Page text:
On June 27, the United States Supreme Court issued a 5-3 decision striking down portions of Texas’ anti-abortion law, HB 2, which forced abortion clinics to close if they didn’t meet the same standards as surgical clinics. In the majority opinion, Justice Steven Breyer noted that portions of the law violated the “undue burden” test set forth by the Court in the 1992 case, Planned Parenthood v. Casey. So what’s next for the Texas abortion clinics affected by this ruling?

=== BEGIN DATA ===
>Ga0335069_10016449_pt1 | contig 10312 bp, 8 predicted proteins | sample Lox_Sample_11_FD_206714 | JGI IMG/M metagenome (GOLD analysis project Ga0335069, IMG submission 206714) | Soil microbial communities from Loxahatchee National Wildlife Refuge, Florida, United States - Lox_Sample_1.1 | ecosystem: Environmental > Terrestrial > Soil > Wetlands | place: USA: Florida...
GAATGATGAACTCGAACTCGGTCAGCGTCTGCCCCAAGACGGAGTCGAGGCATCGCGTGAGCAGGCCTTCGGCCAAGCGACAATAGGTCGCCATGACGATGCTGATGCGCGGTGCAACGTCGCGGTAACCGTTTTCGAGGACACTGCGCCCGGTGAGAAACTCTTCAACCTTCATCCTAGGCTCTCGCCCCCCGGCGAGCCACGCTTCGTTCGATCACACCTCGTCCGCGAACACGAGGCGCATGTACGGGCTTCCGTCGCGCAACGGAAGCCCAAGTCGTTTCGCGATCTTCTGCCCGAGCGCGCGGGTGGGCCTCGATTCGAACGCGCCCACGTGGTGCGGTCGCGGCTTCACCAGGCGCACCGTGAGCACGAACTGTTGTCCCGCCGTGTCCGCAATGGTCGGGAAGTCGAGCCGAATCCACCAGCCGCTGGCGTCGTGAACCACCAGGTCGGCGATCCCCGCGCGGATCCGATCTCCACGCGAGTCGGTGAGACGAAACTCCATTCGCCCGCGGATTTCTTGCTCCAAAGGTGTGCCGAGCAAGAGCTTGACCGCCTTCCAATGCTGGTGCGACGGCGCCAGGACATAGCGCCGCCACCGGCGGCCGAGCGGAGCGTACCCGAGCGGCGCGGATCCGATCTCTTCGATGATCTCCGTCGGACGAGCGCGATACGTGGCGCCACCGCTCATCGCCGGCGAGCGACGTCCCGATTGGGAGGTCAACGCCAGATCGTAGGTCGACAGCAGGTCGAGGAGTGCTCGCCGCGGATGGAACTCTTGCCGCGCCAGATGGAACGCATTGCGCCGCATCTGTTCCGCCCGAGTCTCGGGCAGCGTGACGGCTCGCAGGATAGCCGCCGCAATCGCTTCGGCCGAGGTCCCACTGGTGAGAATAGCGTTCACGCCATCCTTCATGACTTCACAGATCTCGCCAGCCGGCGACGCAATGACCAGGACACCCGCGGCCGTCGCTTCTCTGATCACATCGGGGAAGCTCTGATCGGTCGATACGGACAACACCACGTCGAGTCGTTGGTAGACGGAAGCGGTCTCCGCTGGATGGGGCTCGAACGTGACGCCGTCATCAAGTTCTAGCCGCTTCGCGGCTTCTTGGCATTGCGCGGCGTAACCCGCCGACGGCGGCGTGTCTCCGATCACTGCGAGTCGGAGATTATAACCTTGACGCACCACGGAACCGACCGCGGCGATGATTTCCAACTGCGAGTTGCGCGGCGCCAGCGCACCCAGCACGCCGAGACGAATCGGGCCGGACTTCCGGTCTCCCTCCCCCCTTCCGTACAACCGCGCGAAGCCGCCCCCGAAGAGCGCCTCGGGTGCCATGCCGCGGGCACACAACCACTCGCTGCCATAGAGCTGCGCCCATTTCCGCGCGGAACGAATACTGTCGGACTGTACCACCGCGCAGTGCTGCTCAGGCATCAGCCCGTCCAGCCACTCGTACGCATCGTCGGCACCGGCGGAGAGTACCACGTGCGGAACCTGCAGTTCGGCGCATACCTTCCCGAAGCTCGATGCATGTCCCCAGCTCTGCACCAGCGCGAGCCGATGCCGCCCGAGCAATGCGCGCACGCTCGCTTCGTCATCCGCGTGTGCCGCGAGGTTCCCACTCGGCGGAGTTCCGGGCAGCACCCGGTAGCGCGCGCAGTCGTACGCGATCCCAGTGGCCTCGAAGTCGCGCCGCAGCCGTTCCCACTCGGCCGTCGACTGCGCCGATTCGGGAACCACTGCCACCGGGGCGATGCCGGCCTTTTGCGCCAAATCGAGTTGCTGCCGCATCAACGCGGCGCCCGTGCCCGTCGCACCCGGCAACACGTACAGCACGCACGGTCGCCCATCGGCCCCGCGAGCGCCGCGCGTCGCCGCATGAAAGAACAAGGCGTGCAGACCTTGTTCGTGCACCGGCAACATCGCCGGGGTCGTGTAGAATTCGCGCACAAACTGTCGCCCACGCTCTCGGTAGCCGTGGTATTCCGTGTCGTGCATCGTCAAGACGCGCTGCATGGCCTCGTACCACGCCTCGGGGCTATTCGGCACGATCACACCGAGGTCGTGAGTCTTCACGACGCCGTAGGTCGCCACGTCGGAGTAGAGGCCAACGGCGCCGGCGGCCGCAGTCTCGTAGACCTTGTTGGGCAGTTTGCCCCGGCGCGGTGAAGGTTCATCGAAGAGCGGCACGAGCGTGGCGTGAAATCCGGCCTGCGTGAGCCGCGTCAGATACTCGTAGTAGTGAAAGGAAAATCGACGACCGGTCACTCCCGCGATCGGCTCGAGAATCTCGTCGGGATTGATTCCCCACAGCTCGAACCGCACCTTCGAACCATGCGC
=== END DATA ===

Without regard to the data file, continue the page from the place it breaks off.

Needless to say, challengers of the law are elated with the Court’s decision. “We told the stories of those most affected,” said Amy Hagstrom Miller, founder and CEO of Whole Woman’s Health and lead plaintiff in HB 2, said in an email to WomensHealthMag.com. “We illustrated what undue burden is and we opened our doors, our books, our records with honesty and truth to the scrutiny of the state. And we won.” The law’s supporters claimed these regulations were necessary for the protection of “women’s health,” but the Court disagreed: Justice Ruth Bader Ginsburg wrote in her concurring opinion, “Given those realities, it is beyond rational belief that HB 2 could genuinely protect the health of women,” and it’s certain that the law “would simply make it more difficult for them to obtain abortions.”